Recognizing and honoring America’s military can provide a salve for the bitterly fought presidential election, President Barack Obama said Friday during his final Veterans Day as commander in chief.
“Whenever the world makes you cynical, whenever you doubt that courage and goodness and selflessness is possible, stop and look to a veteran,” Obama said during a late-morning speech from Arlington National Cemetery outside Washington.
He said the November day the US sets aside to remember those who served in the military often falls after an election — “an exercise in the free speech and self-government” that veterans fight for every day.
“It often lays bare disagreements across our nation,” Obama noted. “But the American instinct has never been to find isolation in opposite corners. It is to find strength in our common creed, to forge unity from our great diversity, to sustain that strength and unity even when it is hard.”
“When the election is over, as we search for ways to come together, to reconnect with one another and with the principles that are more enduring than transitory politics, some of our best examples are the men and women we salute on Veterans Day,” he added.
It was Obama’s final Veterans Day at Arlington National Cemetery, where he’s laid a wreath and delivered remarks for seven of his eight years in office. (In 2010, he was abroad in South Korea and marked the occasion at the Yongsan Army Garrison in Seoul).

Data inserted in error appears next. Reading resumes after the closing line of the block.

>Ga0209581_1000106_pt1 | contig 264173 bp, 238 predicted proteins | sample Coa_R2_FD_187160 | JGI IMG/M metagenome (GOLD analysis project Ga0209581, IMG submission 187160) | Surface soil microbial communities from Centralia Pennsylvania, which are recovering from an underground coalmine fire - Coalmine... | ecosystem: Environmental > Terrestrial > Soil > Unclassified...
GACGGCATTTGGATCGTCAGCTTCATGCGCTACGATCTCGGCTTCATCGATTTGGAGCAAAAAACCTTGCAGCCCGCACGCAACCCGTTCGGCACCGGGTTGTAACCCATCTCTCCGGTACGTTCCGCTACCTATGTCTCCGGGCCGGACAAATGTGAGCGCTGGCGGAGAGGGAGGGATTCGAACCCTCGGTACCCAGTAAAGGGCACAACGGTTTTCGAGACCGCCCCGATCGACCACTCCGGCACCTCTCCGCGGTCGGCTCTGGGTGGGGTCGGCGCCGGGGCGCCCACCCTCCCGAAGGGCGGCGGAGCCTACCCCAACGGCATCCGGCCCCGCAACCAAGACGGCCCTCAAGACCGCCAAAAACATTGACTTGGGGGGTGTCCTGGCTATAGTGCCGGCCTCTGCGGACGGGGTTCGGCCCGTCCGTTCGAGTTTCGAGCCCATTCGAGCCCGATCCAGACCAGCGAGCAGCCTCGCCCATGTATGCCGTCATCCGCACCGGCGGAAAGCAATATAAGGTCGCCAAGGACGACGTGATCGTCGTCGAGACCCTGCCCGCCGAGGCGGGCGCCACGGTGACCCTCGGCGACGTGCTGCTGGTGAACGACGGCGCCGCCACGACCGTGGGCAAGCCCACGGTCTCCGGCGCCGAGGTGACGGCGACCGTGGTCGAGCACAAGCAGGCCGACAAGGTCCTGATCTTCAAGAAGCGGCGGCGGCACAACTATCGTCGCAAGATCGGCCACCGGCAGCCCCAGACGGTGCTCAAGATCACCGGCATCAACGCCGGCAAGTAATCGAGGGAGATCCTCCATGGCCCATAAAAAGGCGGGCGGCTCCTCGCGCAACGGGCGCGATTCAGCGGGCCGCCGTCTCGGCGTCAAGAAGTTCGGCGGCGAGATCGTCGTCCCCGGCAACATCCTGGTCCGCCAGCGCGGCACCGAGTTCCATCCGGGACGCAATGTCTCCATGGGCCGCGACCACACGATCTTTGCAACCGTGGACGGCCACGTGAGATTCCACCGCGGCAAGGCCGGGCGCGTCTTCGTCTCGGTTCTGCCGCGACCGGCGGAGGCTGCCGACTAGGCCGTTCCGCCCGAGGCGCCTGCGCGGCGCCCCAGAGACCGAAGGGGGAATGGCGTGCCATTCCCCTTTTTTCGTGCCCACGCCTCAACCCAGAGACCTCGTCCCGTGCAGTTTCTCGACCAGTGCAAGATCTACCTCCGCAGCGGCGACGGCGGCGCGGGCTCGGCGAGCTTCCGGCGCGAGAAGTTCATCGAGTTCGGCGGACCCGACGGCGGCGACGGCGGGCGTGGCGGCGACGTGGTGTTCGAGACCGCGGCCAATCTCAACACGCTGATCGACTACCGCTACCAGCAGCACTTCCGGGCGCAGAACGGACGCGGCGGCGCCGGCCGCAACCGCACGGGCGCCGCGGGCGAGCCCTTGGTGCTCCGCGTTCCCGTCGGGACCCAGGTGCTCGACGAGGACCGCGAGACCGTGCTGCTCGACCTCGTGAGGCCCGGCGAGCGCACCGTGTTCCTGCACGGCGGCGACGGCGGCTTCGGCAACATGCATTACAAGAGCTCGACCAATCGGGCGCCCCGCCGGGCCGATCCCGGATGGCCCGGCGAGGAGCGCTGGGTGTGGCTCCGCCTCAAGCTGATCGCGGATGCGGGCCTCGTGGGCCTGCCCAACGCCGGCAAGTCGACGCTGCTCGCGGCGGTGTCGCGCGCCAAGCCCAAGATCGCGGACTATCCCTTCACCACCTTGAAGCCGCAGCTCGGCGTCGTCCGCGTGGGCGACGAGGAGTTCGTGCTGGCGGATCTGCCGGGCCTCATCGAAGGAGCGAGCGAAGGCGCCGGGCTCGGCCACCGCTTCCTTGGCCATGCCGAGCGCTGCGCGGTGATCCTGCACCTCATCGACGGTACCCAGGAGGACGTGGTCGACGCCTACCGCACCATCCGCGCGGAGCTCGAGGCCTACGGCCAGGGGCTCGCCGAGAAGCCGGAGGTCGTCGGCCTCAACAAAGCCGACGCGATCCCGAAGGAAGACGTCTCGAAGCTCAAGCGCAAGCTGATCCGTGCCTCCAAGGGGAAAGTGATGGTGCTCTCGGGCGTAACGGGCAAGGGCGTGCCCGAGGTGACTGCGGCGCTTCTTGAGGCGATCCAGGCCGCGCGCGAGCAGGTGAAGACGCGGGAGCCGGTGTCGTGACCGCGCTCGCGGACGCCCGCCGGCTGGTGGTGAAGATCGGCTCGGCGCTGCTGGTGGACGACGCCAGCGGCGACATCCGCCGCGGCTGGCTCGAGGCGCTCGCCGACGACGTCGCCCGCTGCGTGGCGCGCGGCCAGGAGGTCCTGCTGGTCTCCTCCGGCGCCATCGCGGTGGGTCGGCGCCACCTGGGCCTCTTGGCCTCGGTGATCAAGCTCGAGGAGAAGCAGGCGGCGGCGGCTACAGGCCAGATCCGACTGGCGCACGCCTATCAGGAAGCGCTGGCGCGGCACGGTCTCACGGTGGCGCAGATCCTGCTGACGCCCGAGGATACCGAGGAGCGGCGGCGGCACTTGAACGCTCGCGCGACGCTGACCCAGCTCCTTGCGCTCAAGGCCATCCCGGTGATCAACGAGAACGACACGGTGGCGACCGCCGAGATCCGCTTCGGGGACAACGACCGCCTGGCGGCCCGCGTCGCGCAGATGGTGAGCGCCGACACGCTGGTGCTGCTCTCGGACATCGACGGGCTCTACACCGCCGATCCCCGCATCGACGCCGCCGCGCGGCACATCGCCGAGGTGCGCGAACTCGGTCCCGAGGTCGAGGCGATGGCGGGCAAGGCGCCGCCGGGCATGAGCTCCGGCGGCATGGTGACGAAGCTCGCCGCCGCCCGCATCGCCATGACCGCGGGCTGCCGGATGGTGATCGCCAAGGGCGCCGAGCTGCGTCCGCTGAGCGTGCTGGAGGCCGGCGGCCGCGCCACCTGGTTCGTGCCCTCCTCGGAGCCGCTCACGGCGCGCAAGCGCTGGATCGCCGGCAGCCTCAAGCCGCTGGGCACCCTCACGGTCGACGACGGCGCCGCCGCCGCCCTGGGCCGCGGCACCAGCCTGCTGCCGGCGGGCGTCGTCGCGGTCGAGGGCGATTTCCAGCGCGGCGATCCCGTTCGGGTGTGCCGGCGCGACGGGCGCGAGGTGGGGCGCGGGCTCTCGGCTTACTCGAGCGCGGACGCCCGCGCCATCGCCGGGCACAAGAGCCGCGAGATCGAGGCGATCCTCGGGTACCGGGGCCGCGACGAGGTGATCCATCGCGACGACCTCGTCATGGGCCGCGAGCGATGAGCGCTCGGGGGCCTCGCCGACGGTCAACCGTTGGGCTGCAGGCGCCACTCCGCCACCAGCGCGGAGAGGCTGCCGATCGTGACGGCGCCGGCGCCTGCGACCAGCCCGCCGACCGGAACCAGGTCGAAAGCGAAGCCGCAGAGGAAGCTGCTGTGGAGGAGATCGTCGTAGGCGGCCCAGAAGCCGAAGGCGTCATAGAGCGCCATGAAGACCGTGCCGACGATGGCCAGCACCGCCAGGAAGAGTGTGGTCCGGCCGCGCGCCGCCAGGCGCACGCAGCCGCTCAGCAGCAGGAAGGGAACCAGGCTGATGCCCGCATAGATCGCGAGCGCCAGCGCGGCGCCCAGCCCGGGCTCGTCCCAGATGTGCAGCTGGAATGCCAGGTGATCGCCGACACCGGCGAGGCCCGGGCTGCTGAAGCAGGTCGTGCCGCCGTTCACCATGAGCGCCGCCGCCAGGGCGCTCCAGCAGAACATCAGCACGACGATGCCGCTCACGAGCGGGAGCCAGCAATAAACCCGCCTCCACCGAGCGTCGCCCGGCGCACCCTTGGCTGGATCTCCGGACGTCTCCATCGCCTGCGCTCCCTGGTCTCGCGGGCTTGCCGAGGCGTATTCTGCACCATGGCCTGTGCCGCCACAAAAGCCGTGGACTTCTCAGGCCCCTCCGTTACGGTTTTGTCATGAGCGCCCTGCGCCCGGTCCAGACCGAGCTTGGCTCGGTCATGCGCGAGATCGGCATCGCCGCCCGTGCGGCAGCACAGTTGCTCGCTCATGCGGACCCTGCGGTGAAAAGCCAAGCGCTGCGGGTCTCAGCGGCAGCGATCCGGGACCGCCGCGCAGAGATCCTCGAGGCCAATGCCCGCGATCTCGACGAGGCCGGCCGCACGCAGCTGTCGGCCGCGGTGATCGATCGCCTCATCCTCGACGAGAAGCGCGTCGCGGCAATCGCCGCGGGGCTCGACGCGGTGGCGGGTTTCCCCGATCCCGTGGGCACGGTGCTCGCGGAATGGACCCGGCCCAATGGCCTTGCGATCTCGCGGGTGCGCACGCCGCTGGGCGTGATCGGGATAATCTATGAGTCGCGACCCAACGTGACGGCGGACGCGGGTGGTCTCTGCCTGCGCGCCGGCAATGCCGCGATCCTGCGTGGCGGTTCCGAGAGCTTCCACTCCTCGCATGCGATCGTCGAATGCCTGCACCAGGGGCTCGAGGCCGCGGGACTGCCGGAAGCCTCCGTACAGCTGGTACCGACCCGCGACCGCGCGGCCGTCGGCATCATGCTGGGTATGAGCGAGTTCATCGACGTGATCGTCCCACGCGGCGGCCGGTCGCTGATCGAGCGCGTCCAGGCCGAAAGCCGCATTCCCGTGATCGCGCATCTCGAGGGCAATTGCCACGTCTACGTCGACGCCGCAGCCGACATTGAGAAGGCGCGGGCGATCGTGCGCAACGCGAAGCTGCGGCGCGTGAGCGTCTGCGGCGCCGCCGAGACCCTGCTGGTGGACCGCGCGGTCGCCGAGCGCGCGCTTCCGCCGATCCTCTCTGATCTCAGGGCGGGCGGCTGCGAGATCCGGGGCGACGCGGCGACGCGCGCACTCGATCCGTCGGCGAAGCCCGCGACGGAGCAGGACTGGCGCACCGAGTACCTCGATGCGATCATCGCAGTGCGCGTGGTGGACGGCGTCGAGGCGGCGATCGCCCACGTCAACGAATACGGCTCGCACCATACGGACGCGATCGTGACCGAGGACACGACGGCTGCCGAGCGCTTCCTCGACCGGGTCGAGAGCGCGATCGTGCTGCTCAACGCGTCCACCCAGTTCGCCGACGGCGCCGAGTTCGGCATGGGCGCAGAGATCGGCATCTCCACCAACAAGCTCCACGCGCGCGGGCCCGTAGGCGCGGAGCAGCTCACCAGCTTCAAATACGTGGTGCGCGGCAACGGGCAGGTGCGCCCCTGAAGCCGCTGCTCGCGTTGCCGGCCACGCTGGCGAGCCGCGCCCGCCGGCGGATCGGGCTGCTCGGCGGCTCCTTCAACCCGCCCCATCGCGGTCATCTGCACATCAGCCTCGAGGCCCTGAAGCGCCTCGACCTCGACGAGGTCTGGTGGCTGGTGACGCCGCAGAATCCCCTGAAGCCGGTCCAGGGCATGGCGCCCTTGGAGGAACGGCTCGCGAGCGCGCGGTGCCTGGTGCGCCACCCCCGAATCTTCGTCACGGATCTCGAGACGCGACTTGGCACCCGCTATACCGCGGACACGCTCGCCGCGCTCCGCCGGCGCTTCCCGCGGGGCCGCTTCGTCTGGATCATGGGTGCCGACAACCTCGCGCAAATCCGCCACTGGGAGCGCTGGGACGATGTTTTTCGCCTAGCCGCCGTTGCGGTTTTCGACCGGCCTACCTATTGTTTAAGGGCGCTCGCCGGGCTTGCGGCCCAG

He’s often remarked that one of the most cherished privileges of the presidency is meeting and interacting with US servicemen and veterans. He’s said he’ll miss those opportunities when he leaves office in January.
But he’s also faced criticism from the ranks, who have questioned his strategy to withdraw troops from Iraq and Afghanistan. And his administration confronted a scandal when it was revealed by reporting including that of CNN that Veterans Affairs hospitals were concealing wait times for care.
In Tuesday’s election, veterans went overwhelmingly for Republican presidential nominee Donald Trump, according to exit polls. Sixty-one percent backed the real estate mogul, as opposed to 34% who supported Democrat Hillary Clinton. Veterans represented 13% of the voting population.
That’s a rightward shift from 2008, when 54% of voters who had served in the US military backed Sen. John McCain, the Republican nominee, and 44% backed Obama.
On Friday, Trump had no public Veterans Day events scheduled, though his transition team has not yet begun releasing the President-elect’s daily schedule in advance.
Speaking at Arlington, Obama acknowledged that speeches and wreath-layings were an inadequate way to repay members of the armed forces.
“On Veterans Day, we acknowledge humbly that we can never serve our veterans in quite the same way that they served us, but we can try,” Obama said. “We can practice kindness. We can pay it forward. We can volunteer. We can serve. We can respect one another. We can always get each other’s backs.”